Sanders raised over $750,000 for candidates in Tuesday primaries

Sanders raised over $750,000 for candidates in Tuesday primaries
© Greg Nash

Sen. Bernie SandersBernie SandersFormer Sanders press secretary: 'Principal concern' of Biden appointments should be policy DeVos knocks free college push as 'socialist takeover of higher education' The Hill's 12:30 Report — Presented by Capital One — Giuliani denies discussing preemptive pardon with Trump MORE (I-Vt.) raised over $750,000 for congressional and local candidates running in Tuesday’s primaries, underscoring how he’s retained his financial prowess even after leaving the presidential race.

Sanders’s team, which also texted information to more than 120,000 supporters, raised money for several candidates in New York and Kentucky, including a pair of high-profile insurgents, Jamaal Bowman in New York and state Rep. Charles Booker (D) in Kentucky.

Bowman is waging a stiff primary challenge to Rep. Eliot EngelEliot Lance EngelRep. David Scott wins House Agriculture Committee gavel Democrats elect Meeks as first Black Foreign Affairs chairman The Hill's Morning Report - Presented by Mastercard - Dem leaders back smaller COVID-19 relief bill as pandemic escalates MORE (D-N.Y.), a 16-term incumbent, and Booker is running for the Democratic nomination in the Kentucky Senate race against Amy McGrath, a favorite of the party establishment. Both have seen a surge in momentum in recent weeks. 


Donations also flowed to Mondaire Jones, who is running for the open seat in New York’s 17th Congressional District; Samelys López, who is running in New York’s open 15th Congressional District; and Rep. Alexandria Ocasio-CortezAlexandria Ocasio-CortezHarry Styles hits back at criticism over wearing dress on Vogue cover 'It's not a slogan': Progressives push back on Obama's comments on 'defund the police' movement Obama says Democrats should make sure Ocasio-Cortez has a platform MORE (D-N.Y.), among others.

“The senator has said his campaign was about building a movement — not just electing a president,” Misty Rebik, executive director of Friends of Bernie Sanders, said in a press release. “He’s using the power he’s built to lift up candidates who are running on the bold agenda working families in our country so desperately need.”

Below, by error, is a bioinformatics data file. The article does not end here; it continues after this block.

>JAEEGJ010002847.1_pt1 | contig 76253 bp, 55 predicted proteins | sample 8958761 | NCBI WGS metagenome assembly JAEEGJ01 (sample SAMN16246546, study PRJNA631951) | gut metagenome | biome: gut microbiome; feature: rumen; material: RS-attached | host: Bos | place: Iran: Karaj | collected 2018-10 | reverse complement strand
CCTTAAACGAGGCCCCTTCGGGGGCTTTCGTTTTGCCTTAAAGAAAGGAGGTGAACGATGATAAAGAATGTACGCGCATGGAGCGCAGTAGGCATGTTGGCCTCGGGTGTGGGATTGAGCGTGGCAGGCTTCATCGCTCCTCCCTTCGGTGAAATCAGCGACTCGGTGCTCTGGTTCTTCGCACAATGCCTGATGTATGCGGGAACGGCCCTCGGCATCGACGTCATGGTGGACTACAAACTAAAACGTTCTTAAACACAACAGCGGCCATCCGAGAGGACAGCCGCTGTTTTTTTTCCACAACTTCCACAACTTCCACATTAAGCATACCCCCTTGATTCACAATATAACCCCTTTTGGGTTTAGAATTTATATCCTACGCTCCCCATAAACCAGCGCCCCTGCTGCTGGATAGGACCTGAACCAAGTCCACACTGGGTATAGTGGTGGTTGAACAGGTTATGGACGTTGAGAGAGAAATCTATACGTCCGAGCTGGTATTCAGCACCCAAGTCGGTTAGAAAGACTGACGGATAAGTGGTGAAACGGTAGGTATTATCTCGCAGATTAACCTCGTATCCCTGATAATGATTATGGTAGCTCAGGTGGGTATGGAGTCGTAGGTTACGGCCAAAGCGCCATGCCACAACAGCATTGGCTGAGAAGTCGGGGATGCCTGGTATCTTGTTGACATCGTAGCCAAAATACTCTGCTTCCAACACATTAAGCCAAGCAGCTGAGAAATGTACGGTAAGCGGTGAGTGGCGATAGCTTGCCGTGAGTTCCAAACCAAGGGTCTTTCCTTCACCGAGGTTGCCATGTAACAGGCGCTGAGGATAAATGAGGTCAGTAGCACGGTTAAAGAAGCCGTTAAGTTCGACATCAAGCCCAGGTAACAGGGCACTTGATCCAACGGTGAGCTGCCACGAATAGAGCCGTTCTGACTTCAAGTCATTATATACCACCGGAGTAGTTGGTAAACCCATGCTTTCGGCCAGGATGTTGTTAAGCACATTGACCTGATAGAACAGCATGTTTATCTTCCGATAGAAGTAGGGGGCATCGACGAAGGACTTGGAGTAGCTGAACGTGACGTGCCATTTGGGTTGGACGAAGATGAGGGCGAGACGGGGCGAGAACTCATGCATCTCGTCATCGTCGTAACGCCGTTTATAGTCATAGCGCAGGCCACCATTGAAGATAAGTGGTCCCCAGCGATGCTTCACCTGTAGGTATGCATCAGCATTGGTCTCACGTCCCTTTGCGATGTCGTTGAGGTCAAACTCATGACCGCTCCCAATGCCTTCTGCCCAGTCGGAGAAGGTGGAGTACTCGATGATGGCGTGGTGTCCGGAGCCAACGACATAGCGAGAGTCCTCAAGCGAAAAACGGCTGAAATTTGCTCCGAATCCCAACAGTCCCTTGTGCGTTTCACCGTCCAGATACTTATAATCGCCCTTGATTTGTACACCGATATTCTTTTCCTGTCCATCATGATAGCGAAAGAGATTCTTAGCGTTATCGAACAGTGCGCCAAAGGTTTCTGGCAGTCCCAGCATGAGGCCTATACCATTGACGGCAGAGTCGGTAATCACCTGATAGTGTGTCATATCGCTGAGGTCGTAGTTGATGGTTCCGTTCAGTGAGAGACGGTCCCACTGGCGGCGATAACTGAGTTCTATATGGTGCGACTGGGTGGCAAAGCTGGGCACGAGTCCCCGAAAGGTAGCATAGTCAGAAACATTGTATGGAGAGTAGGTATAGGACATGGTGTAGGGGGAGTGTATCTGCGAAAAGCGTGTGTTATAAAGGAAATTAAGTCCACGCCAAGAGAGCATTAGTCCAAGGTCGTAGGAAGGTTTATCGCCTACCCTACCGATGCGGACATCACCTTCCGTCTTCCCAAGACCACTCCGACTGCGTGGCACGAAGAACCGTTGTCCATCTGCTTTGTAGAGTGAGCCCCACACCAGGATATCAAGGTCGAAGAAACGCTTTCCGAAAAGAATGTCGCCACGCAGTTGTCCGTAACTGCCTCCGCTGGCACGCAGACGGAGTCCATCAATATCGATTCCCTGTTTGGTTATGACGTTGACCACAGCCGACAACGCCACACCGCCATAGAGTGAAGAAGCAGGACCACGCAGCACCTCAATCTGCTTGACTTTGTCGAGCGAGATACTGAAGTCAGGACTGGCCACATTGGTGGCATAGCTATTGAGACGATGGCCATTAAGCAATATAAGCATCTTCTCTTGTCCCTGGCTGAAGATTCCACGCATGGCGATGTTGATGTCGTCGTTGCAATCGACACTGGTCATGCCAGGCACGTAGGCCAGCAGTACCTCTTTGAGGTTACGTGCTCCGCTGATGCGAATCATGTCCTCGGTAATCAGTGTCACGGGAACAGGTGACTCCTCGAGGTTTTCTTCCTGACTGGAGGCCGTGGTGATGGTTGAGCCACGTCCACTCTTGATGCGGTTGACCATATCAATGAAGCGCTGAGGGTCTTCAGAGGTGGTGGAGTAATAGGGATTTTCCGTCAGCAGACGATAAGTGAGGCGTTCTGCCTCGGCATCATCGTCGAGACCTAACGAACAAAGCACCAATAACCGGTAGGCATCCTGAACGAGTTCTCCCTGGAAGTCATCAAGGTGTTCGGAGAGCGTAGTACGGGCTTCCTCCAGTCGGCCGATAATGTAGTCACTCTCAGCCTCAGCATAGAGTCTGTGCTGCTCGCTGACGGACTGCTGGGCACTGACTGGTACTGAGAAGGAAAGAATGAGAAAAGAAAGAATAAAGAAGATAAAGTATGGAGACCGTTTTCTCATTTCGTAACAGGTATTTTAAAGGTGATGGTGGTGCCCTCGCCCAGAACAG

The haul indicates that Sanders’s donor network and email list are still potent forces in down-ballot races despite his unsuccessful White House bid. The fundraising efforts also shine a light on how Sanders seeks to buoy a progressive movement that has seen few successes in down-ballot races this year. 

Liberals rejoiced when Marie Newman, a progressive challenger in Illinois, unseated Rep. Daniel LipinskiDaniel William LipinskiHouse votes to condemn alleged hysterectomies on migrant women Five things we learned from this year's primaries Hispanic Caucus campaign arm endorses slate of non-Hispanic candidates MORE (Ill.) in a primary earlier this year, though progressives also lost in other high-profile primaries against Reps. Henry Cuellar (D-Texas) and Rep. Joyce BeattyJoyce Birdson BeattyThe Hill's Morning Report - Presented by Mastercard - Congress inches closer to virus relief deal Joyce Beatty elected next chair of Congressional Black Caucus Trump's controversial diversity order expected to see swift reversal under Biden MORE (D-Ohio) and failed to secure one of their own as the Democratic White House nominee. 

Of all the nonincumbents supported by Sanders’s team, Bowman and Booker have garnered the most attention in recent weeks. 

“Booker and Bowman are — forget about where they are on the spectrum — they’re good candidates,” Jonathan Tasini, a progressive strategist, told The Hill. “I think too often, the progressive movement is willing to wrap their arms around people who channel their anger at the establishment without understanding whether those people can actually run good races and are good candidates.”